United States of America, Plaintiff-appellee, v. Adrian Arnett Williams, Also Known As A-bone, Also Known Asa.k., Defendant-appellant, 9 F.3d 118 (10th Cir. 1993)Annotate this Case
Nov. 2, 1993
Before ANDERSON, EBEL, and KELLY, Circuit Judges.
ORDER AND JUDGMENT1
After examining plaintiff's motion to dismiss, this panel has determined unanimously that oral argument would not materially assist the determination of this appeal. See Fed. R. App. P. 34(a); 10th Cir. R. 34.1.9. The case is therefore ordered submitted without oral argument.
Defendant appeals from an order denying his motion to dismiss the indictment. He argues that his motion to dismiss was functionally the equivalent of a claim of double jeopardy.
Generally, an order denying a motion to dismiss an indictment is not a final, appealable order. See United States v. Hollywood Motor Car Co., 458 U.S. 263, 264 (1982). An appeal from an order denying a motion to dismiss an indictment on double jeopardy grounds, however, is an appealable collateral order over which a court of appeals may exercise jurisdiction. Abney v. United States, 431 U.S. 651, 659, 662 (1977).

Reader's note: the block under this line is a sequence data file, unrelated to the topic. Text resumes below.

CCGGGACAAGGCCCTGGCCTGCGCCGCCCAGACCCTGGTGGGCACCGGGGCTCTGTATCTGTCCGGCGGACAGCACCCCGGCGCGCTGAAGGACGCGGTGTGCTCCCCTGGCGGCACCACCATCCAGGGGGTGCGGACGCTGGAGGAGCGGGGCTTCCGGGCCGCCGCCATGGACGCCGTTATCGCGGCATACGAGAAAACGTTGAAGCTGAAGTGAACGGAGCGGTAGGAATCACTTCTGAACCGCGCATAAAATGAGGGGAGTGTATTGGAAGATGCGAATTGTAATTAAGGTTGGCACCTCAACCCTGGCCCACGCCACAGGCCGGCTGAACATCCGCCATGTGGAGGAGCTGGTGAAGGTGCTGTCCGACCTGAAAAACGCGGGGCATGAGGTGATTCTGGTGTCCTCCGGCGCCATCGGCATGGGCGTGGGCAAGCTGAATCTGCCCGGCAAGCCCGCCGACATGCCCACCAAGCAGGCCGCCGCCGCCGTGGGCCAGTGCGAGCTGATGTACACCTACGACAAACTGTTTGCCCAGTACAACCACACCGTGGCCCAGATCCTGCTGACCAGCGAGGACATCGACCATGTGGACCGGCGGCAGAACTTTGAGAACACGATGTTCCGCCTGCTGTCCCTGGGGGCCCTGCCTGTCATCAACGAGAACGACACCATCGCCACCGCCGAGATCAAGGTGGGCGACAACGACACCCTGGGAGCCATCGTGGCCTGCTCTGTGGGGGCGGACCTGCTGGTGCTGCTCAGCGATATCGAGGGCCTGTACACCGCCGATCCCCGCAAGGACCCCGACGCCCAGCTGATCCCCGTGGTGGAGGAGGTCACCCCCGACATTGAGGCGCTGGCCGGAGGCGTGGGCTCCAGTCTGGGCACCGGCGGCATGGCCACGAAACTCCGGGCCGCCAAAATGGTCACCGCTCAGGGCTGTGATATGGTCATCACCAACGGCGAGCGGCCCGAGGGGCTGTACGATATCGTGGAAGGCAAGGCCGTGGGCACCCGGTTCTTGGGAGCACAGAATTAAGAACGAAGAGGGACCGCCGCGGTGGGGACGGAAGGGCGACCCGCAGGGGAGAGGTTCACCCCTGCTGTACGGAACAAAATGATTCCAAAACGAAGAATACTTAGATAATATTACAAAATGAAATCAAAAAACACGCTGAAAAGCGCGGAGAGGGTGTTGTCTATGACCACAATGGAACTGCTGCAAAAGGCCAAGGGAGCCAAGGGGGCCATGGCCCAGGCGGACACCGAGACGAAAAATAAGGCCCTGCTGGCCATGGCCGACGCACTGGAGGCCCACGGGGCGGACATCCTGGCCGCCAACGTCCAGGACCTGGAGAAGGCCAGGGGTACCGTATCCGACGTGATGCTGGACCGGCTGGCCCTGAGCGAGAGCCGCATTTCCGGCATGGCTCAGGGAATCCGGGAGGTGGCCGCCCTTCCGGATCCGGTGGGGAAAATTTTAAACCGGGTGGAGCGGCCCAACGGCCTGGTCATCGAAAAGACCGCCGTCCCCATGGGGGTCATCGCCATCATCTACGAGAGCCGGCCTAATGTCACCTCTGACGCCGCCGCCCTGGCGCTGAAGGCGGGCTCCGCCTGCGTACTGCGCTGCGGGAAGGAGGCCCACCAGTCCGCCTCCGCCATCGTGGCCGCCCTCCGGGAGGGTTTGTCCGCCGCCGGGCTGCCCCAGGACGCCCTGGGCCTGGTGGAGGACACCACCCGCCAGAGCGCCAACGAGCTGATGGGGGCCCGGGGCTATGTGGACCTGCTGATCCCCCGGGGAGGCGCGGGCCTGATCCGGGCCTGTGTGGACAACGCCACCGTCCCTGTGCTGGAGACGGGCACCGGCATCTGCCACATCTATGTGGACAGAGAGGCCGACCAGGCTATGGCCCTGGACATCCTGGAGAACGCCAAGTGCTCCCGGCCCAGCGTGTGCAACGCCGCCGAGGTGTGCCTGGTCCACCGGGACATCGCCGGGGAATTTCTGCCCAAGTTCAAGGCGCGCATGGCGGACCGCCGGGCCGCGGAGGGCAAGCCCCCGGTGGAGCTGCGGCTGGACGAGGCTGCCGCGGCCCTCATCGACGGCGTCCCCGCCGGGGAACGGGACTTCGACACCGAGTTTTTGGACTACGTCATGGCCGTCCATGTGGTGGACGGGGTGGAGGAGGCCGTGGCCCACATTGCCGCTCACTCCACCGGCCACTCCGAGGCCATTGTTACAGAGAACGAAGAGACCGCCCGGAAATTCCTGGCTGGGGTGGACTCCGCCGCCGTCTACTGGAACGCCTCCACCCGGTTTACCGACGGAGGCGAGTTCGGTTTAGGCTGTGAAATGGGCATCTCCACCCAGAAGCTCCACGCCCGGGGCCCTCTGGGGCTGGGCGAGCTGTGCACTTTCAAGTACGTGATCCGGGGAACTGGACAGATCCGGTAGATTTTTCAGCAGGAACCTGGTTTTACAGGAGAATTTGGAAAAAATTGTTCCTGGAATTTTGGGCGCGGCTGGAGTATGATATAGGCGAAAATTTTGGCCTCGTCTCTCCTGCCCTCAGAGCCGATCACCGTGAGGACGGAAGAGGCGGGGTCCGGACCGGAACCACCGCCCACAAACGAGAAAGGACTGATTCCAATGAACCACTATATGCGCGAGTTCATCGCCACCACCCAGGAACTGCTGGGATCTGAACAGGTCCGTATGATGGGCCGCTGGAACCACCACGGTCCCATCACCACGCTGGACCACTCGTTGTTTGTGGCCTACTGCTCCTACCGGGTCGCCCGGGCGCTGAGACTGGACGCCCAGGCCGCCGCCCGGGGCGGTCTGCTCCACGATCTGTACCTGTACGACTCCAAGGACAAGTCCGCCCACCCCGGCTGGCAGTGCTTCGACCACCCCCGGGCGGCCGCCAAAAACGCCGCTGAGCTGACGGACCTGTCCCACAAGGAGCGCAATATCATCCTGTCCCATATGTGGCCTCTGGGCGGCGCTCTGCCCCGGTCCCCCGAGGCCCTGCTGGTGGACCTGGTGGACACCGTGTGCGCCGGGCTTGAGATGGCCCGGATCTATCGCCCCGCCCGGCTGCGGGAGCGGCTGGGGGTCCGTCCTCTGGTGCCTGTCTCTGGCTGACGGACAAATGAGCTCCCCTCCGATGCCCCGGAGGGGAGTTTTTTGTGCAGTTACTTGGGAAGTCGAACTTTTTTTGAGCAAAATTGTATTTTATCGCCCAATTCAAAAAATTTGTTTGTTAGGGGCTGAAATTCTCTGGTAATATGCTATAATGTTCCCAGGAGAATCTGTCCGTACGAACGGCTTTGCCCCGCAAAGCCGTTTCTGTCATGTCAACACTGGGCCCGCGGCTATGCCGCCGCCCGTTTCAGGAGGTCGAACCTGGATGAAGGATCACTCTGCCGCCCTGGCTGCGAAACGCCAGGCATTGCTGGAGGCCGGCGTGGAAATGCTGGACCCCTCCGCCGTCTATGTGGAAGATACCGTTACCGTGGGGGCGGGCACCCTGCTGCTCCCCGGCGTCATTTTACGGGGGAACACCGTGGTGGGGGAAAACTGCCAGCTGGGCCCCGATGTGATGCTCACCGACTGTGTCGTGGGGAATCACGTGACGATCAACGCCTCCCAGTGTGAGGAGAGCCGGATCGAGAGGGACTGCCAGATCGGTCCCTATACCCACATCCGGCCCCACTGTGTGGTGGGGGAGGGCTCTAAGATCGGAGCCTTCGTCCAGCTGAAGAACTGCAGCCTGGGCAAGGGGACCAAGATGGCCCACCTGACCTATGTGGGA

Under the circumstances of this case, the motion to dismiss is not the functional equivalent of a double jeopardy claim. The motion to dismiss was based entirely upon a claim of discriminatory prosecutorial discretion. There was no suggestion of a double jeopardy issue in the motion. Defendant cannot now assert that the motion was the functional equivalent of a double jeopardy claim. "We see no justification for abandonment of the long-standing principle that disfavors piecemeal appeals; therefore, this appeal must be dismissed." United States v. Taylor, 798 F.2d 1337, 1340 (10th Cir. 1986).
Accordingly, the appeal is DISMISSED for lack of jurisdiction. The government's emergency motion to dismiss the appeal for lack of jurisdiction is GRANTED.
This order and judgment has no precedential value and shall not be cited, or used by any court within the Tenth Circuit, except for purposes of establishing the doctrines of the law of the case, res judicata, or collateral estoppel. 10th Cir. R. 36.3